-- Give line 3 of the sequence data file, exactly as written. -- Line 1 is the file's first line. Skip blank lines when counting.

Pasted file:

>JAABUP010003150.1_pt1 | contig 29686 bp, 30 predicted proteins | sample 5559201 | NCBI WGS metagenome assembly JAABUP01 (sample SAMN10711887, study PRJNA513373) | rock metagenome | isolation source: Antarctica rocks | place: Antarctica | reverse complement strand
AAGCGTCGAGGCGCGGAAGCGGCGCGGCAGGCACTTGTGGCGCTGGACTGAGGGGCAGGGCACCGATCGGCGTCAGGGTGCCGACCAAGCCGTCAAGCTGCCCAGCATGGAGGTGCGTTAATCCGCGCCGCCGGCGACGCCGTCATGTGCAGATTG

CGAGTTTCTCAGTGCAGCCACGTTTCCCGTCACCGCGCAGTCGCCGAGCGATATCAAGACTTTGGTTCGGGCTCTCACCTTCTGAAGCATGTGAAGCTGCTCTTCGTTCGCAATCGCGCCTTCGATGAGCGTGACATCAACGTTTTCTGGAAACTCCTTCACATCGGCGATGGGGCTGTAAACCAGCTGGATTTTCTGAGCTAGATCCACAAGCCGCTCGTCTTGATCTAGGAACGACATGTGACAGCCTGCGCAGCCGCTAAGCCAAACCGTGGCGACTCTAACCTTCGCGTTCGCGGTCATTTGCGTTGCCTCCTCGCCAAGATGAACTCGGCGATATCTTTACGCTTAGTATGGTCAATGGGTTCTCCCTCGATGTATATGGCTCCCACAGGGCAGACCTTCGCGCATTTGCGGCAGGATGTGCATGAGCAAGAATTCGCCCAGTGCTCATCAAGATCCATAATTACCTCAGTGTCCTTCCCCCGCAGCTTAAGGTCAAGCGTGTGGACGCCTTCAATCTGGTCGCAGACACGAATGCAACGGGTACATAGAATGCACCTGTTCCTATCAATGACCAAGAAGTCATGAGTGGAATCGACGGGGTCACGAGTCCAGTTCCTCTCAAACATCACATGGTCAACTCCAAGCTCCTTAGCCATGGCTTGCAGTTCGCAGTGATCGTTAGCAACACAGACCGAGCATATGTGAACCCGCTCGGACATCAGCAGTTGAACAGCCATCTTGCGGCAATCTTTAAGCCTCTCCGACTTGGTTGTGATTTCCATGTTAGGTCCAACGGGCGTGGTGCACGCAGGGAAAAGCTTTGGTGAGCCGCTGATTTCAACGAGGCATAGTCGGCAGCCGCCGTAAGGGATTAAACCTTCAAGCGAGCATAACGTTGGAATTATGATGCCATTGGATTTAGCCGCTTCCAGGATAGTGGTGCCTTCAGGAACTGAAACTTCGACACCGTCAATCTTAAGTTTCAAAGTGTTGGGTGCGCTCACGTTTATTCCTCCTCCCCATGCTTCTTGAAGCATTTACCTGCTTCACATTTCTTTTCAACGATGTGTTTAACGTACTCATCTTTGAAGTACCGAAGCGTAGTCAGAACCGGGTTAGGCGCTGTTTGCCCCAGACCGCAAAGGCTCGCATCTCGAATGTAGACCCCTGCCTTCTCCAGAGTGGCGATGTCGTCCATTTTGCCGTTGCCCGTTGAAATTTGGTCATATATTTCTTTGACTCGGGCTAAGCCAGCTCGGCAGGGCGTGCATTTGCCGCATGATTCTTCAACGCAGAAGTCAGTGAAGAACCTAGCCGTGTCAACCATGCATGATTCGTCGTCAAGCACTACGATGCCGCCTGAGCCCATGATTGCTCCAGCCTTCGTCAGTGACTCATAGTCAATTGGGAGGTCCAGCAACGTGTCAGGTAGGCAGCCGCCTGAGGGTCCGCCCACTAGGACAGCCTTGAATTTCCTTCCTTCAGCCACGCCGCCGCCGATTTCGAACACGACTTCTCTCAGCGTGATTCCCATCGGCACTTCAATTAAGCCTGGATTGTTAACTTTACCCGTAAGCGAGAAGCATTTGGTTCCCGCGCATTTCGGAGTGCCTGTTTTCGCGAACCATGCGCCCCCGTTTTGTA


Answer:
CGAGTTTCTCAGTGCAGCCACGTTTCCCGTCACCGCGCAGTCGCCGAGCGATATCAAGACTTTGGTTCGGGCTCTCACCTTCTGAAGCATGTGAAGCTGCTCTTCGTTCGCAATCGCGCCTTCGATGAGCGTGACATCAACGTTTTCTGGAAACTCCTTCACATCGGCGATGGGGCTGTAAACCAGCTGGATTTTCTGAGCTAGATCCACAAGCCGCTCGTCTTGATCTAGGAACGACATGTGACAGCCTGCGCAGCCGCTAAGCCAAACCGTGGCGACTCTAACCTTCGCGTTCGCGGTCATTTGCGTTGCCTCCTCGCCAAGATGAACTCGGCGATATCTTTACGCTTAGTATGGTCAATGGGTTCTCCCTCGATGTATATGGCTCCCACAGGGCAGACCTTCGCGCATTTGCGGCAGGATGTGCATGAGCAAGAATTCGCCCAGTGCTCATCAAGATCCATAATTACCTCAGTGTCCTTCCCCCGCAGCTTAAGGTCAAGCGTGTGGACGCCTTCAATCTGGTCGCAGACACGAATGCAACGGGTACATAGAATGCACCTGTTCCTATCAATGACCAAGAAGTCATGAGTGGAATCGACGGGGTCACGAGTCCAGTTCCTCTCAAACATCACATGGTCAACTCCAAGCTCCTTAGCCATGGCTTGCAGTTCGCAGTGATCGTTAGCAACACAGACCGAGCATATGTGAACCCGCTCGGACATCAGCAGTTGAACAGCCATCTTGCGGCAATCTTTAAGCCTCTCCGACTTGGTTGTGATTTCCATGTTAGGTCCAACGGGCGTGGTGCACGCAGGGAAAAGCTTTGGTGAGCCGCTGATTTCAACGAGGCATAGTCGGCAGCCGCCGTAAGGGATTAAACCTTCAAGCGAGCATAACGTTGGAATTATGATGCCATTGGATTTAGCCGCTTCCAGGATAGTGGTGCCTTCAGGAACTGAAACTTCGACACCGTCAATCTTAAGTTTCAAAGTGTTGGGTGCGCTCACGTTTATTCCTCCTCCCCATGCTTCTTGAAGCATTTACCTGCTTCACATTTCTTTTCAACGATGTGTTTAACGTACTCATCTTTGAAGTACCGAAGCGTAGTCAGAACCGGGTTAGGCGCTGTTTGCCCCAGACCGCAAAGGCTCGCATCTCGAATGTAGACCCCTGCCTTCTCCAGAGTGGCGATGTCGTCCATTTTGCCGTTGCCCGTTGAAATTTGGTCATATATTTCTTTGACTCGGGCTAAGCCAGCTCGGCAGGGCGTGCATTTGCCGCATGATTCTTCAACGCAGAAGTCAGTGAAGAACCTAGCCGTGTCAACCATGCATGATTCGTCGTCAAGCACTACGATGCCGCCTGAGCCCATGATTGCTCCAGCCTTCGTCAGTGACTCATAGTCAATTGGGAGGTCCAGCAACGTGTCAGGTAGGCAGCCGCCTGAGGGTCCGCCCACTAGGACAGCCTTGAATTTCCTTCCTTCAGCCACGCCGCCGCCGATTTCGAACACGACTTCTCTCAGCGTGATTCCCATCGGCACTTCAATTAAGCCTGGATTGTTAACTTTACCCGTAAGCGAGAAGCATTTGGTTCCCGCGCATTTCGGAGTGCCTGTTTTCGCGAACCATGCGCCCCCGTTTTGTA